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How easy is it to do business, after all? | india news

The World Bank’s Ease of Doing Business 2019 report ranked India 77th among 190 countries, a 23-notch improvement from the previous year. Sure, India has a long way to go to be counted as one of the world’s most attractive investment destinations. It now ranks between Uzbekistan and Oman. To achieve its ambition of becoming a $5 trillion economy by 2024-25 and doubling that in the next eight years, India certainly needs to claw its way further up the rankings.

There could be structural reasons for India remaining out of the top 50 nations in the ease of doing business, but the biggest challenge is regulatory, experts say. It is exhausting for businesses and individuals to navigate the regulatory gauntlet because of overreach by enforcing agencies, and it is often manifested in the execution of direct and indirect tax laws. This is what has come to be known as “tax terrorism”.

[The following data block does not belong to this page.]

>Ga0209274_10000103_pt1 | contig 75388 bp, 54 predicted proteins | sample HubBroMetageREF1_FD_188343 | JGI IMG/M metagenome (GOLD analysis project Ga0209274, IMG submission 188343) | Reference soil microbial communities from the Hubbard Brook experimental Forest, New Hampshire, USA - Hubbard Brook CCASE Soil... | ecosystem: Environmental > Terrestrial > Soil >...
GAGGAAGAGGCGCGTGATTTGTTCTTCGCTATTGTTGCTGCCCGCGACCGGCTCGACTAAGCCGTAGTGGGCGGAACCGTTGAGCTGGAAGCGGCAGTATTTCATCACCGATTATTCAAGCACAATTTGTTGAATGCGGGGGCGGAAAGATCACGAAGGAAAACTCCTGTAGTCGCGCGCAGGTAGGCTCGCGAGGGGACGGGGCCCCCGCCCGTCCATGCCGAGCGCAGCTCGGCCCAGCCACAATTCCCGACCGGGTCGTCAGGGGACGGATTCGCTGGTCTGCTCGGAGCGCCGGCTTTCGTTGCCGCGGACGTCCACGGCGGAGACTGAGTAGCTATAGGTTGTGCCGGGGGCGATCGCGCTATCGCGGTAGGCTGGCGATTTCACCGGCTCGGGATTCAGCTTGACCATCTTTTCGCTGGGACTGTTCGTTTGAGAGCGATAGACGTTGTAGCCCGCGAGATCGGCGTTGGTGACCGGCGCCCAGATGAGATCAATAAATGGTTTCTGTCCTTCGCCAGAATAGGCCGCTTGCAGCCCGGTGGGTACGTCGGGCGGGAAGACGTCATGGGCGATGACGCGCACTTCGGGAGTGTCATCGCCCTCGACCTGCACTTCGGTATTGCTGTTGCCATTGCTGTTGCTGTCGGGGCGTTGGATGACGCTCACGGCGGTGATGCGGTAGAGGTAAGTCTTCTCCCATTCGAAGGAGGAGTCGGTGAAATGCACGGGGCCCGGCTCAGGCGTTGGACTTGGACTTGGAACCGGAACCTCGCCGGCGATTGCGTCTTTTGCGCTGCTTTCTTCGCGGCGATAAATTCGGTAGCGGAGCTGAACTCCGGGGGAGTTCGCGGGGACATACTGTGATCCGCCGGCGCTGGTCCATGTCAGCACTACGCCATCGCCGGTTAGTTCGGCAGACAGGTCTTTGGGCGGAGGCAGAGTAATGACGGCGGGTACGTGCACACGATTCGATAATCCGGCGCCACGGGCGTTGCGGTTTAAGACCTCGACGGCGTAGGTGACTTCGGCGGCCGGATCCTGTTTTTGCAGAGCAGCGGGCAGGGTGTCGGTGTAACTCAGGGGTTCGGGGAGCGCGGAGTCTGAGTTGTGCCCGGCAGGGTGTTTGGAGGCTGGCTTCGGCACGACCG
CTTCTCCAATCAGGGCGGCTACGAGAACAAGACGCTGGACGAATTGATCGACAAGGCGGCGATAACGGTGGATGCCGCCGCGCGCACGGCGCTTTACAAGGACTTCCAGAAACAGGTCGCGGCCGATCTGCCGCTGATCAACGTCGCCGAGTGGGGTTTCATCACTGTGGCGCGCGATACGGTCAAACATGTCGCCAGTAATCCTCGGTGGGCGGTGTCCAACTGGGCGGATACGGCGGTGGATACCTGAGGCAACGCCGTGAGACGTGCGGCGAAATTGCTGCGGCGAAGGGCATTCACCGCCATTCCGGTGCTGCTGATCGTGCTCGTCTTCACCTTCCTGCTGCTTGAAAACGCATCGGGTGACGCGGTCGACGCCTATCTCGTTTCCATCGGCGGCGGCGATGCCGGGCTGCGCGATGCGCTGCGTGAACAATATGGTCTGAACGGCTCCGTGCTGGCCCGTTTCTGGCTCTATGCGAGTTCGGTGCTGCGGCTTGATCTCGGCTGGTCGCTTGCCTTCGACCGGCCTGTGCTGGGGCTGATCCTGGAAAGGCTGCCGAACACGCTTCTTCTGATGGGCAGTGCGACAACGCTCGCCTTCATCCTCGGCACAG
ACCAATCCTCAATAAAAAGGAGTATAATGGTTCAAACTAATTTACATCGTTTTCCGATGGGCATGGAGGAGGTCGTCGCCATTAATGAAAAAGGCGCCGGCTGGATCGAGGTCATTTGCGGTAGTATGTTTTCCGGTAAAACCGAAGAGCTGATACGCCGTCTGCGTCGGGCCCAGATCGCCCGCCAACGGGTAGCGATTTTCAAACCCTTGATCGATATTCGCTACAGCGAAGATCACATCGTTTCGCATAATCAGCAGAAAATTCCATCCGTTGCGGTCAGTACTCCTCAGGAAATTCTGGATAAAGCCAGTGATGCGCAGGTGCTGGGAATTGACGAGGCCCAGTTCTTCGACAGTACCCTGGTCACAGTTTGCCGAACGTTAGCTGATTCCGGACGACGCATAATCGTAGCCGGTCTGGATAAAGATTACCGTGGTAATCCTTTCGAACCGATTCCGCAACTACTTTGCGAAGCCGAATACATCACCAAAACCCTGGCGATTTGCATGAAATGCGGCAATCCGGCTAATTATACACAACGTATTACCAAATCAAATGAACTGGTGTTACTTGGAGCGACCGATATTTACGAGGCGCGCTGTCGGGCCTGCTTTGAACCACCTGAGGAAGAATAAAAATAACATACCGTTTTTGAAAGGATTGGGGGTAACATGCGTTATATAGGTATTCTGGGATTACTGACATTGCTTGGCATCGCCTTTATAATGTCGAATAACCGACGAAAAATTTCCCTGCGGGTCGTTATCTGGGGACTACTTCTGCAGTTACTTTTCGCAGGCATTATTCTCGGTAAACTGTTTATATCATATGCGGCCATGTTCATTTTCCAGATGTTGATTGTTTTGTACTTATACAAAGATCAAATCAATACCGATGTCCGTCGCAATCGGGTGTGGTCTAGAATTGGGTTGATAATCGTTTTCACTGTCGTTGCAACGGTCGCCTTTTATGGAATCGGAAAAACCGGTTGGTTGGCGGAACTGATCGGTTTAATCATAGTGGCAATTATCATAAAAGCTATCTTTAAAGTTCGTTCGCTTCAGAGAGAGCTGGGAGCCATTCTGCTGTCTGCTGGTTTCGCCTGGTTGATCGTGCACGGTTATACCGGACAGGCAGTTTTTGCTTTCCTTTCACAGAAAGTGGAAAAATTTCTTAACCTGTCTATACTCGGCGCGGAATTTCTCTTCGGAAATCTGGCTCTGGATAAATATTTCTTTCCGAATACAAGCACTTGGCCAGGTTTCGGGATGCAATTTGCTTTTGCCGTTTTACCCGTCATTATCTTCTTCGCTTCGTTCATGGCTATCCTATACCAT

India-based consultants who guide domestic and international businesses on their investment choices often cite some laws and their enforcement as big impediments to ease of doing business in India. Among them are the Income-Tax (I-T) Act, the Goods and Services Tax (GST) Act, the Prevention of Money Laundering Act (PMLA), the Prohibition of Benami Property Transactions Act and even the laws governing corporate social responsibility (CSR).

Barring matters related to CSR, all other laws are in the administrative domain of the revenue department in the finance ministry. CSR is part of the Companies Act under administrative control of the ministry of corporate affairs (MCA).

Mumbai-based lawyer Somasekhar Sundaresan, who specialises in financial sector regulatory matters, adds two more laws — the Companies Act, 2013 and the Foreign Exchange Management Act (FEMA), 1999 — to the list of laws that act as deterrents to the ease of doing business in India.

“The provisions [of the Companies Act] on grant of bail when fraud is alleged are on par with the provisions governing bail on the charge of drug running. The risk of being charged with fraud in the running of a company is on a par with the risk of being charged with drug running. This is grave,” he said.

Sundaresan hopes that the MCA, which is reviewing the Companies Act, will examine how to minimise criminalisation of violations. “This needs serious attention,” he said.